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&& .LONG TERM /SUNDAY THROUGH WEDNESDAY/... Low pressure will track northeastward across the upper Great Lakes on Sunday while its associated cold front is poised to move through our region the second half of Sunday. This will result in elevated rain chances and the potential for a few thunderstorms with the frontal passage as guidance indicates some instability/CAPE. 850 temperatures will start the day Sunday in the 11-13C range with WAA ongoing and we reside in the warm sector ahead of the cold front. These factors will help to deliver highs in the upper 60s or perhaps in to the 70s should the warmer guidance win out. As the front slides through the area by Sunday evening, and modest CAA takes over, 850 temperatures will have dropped off a good 10C and nearing 0C across our western zones. GFS/ECMWF differ in the progression of the front, as the ECMWF stalls the front to our southeast on Monday, allowing a wave of low pressure to ride northeastward along it. This would keep chance POPs at least for the southern half of our CWA into Monday, while the GFS keeps the front much further south, thus our region remains dry. Will maintain rain chances during the day on Monday for now and see if a little better agreement can be achieved. High pressure of Pacific origin moves in from the west and sets up shop over our region through Tuesday. Temperatures during this period will continue to remain above normal with highs in the mid to upper 50s, and overnight lows above freezing in the 30s/40s. The aforementioned high pressure shifts off the Carolina coast on Wednesday, delivering a return flow across the region. Global models then diverge once again on the strength and timing of a low pressure area moving northeastward out of the ArkLaTex region. GFS is faster and stronger, bringing increased rain chances by Wednesday night, while the ECMWF is slower and weaker, keeping much of the precipitation away from our area. For now, have introduced chance POPs Wednesday night for much of the area. Regardless, clouds will be on the increase Wednesday and Wednesday night as an upper level jet resides overhead and undulations in the mid-levels near our region. Temperatures will remain above normal Wednesday and Wednesday night with WAA and cloud cover favored. && .AVIATION /15Z THURSDAY THROUGH MONDAY/...
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A stalled front will linger just to our south the remainder of the day. Warm and moist air will overrun the surface cooler air in place...resulting in low clouds along with times of rain and drizzle through Friday night. IFR conditions are likely...but certainty as to when the IFR conditions begin is low. Thinking is IFR could begin in the early to middle hours of this afternoon. The boundary may lift a bit farther north Saturday and Saturday night. Most terminals should still be on the cool side of the boundary which means more low clouds along with areas of fog...light rain and drizzle. Perhaps KCHO will have improving conditions with the boundary setting up just to their north. A cold front will approach and cross the area on Sunday, moving east of the terminals by Sunday evening. This will result in increased rain chances, and perhaps a few thunderstorms, as MVFR/IFR VIS/CIGs look like a good bet. Winds will favor a southerly trajectory ahead of the front, veering out of the west northwest Sunday evening while conditions gradually improve overnight Sunday as drier air filters in to the region. High pressure will move in from the west through Monday night, providing dry weather, light winds and VFR conditions at all terminals.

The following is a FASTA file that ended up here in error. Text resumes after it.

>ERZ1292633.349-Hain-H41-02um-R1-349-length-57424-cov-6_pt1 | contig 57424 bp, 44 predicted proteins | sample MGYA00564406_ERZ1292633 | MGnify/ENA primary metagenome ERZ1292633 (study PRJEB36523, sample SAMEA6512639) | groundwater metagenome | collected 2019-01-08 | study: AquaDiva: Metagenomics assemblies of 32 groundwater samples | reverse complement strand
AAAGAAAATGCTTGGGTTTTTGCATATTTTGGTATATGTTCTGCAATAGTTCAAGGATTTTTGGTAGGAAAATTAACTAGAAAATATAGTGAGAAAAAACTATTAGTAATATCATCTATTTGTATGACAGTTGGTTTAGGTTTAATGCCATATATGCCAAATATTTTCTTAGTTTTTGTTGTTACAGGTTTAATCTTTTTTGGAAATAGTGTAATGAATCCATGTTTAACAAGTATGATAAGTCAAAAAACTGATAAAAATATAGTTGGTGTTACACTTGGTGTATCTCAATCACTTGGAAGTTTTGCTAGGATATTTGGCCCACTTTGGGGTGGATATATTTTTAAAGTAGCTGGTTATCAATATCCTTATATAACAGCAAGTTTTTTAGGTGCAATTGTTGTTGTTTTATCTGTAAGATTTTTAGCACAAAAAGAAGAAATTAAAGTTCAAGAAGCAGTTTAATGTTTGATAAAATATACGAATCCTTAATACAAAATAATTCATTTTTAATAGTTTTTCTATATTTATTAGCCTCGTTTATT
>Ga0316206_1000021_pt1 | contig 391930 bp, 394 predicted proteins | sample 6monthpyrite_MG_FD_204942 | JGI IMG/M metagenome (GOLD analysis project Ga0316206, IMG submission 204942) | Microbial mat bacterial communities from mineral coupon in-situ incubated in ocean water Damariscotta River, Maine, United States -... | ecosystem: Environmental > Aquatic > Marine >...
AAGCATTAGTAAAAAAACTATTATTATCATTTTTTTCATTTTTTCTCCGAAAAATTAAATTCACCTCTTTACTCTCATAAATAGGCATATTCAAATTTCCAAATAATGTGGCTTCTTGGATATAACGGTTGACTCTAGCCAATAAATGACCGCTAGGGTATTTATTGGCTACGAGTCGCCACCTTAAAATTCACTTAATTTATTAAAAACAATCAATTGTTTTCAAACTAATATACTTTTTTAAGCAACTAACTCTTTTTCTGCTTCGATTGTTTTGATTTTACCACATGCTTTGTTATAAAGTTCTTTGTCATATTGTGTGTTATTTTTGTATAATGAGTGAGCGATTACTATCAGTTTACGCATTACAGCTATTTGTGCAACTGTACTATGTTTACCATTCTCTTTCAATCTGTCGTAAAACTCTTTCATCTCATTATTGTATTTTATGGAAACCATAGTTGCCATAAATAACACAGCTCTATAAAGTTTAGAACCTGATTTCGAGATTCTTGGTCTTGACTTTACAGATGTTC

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&& .MARINE...
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A stalled front just to our south will allow for persistent light north to northeast winds through the remainder of the day and into tonight. A Small Craft Advisory is in effect for Maryland Chesapeake Bay and lower Tidal Potomac River this afternoon through this evening. The boundary will likely remain to the south through Saturday night. As of now...it appears that the gradient will be light enough for winds to remain below SCA criteria. SCA conditions possible Sunday as a cold front approaches from the west and crosses our waters by Sunday evening. This front will bring increased rain chances and perhaps a few thunderstorms with its passage. High pressure of Pacific origin will build in from the west in the wake of the FROPA, delivering light winds over our waters, with no headlines expected through Monday night.
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&& .CLIMATE... From Wednesday February 21st the following records were broken. For IAD: A monthly record high minimum temperature of 59 degrees occurred. This breaks the old record of 55 degrees set on February 17th 1976. The high of 80 degrees was also a monthly record, breaking the old record of 79 degrees set on February 24th 1985 and February 25th 2000. For DCA: A daily record high minimum temperature of 56 degrees occurred. This breaks the old record of 51 degrees set in 1954. The high of 82 degrees was also a daily record, breaking the old record of 75 degrees set in 1953. For BWI: A daily record high minimum temperature of 52 degrees occurred. This breaks the old record of 49 degrees set in 1981. The high of 79 degrees was also a daily record, breaking the old record of 74 degrees set in 1930. && .LWX WATCHES/WARNINGS/ADVISORIES...
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DC...None. MD...None. VA...None. WV...None. MARINE...Small Craft Advisory until midnight EST tonight for ANZ530>534- 537>543.
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&& $$ SYNOPSIS...KLW NEAR TERM...KLW SHORT TERM...KLW LONG TERM...BKF AVIATION...BKF/KLW MARINE...BKF/KLW CLIMATE...